You will then be able to compare your thoughts with responses given by a fully-qualified counsellor.

(You should note that the role-plays are around 2/3 minutes in length. Counselling is obviously longer in real-life! Here we're providing a snapshot of counselling, so you can consider if it might be a career for you...)


the player will be placed here
the player will be placed here

* you may need to install the Silverlight plug-in to view the video, follow the onscreen instructions*

And here's how a fully-qualified counsellor feels about these two role plays.

Tracey's responses to Scenario 1 (PDF document)

Tracey's responses to Scenario 2 (PDF document)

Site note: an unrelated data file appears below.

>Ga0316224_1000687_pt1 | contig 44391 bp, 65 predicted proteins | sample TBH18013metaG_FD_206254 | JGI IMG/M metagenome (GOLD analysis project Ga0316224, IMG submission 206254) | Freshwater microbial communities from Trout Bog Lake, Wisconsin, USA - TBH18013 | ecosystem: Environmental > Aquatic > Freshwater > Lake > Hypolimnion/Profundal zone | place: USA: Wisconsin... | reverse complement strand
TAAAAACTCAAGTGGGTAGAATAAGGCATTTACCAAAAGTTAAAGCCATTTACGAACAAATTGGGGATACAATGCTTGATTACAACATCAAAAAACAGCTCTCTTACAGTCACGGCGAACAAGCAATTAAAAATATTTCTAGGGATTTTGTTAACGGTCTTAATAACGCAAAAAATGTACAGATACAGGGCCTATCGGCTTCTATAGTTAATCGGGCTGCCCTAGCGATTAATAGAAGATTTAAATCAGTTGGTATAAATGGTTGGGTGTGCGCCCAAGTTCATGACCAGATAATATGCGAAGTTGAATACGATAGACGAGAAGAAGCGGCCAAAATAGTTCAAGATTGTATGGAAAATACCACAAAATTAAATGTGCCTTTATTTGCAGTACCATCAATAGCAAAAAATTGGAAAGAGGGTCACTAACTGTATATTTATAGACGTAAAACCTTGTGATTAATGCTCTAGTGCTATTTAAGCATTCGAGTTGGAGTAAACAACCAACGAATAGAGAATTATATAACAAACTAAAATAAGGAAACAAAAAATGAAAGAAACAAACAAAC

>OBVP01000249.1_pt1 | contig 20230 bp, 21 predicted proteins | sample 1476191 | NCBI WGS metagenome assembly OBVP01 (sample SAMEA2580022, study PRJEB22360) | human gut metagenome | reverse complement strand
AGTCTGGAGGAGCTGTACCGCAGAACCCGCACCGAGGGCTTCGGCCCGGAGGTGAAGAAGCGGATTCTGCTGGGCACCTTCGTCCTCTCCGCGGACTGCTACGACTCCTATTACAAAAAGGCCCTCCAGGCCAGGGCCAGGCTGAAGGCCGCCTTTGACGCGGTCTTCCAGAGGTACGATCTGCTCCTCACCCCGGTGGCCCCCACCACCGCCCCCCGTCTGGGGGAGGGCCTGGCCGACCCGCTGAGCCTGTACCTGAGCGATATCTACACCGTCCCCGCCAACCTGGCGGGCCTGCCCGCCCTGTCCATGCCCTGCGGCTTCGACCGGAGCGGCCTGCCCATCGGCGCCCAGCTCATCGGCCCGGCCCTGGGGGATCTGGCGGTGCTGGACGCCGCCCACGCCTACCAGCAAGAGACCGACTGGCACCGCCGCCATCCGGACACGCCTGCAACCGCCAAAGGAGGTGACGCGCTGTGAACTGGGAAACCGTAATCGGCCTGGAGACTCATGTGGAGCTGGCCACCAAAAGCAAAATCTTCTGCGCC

Were your views similar to hers?

What do you learn about counselling from hearing her views on these role plays?

Interested in exploring further? Have a look at some selected follow-up reading...

Berne, E (1964) The Games People Play. Ballantine Books

Casement, P. (1985) On Listening to the Patient. Tavistock: London

Clarkson, P. (2004) Gestalt Counselling in Action. Sage: London

Clarkson, P. (2008) The Therapeutic Relationship (2nd Edition). Whurr Publishers Ltd

Corey, G. (2008) Theory and Practice of Counselling and Psychotherapy (International student edition). Thomson, Brookes/Cole Publishers USA

Erskine, R. G. (1993) Inquiry, attunement, and involvement in the psychotherapy of dissociation. Transactional Analysis Journal, 23, 184-190

Erskine, R. & Trautmann, L.R (1996) Methods of an Integrative psychotherapy. Transactional Analysis Journal, 26, 4, 316-328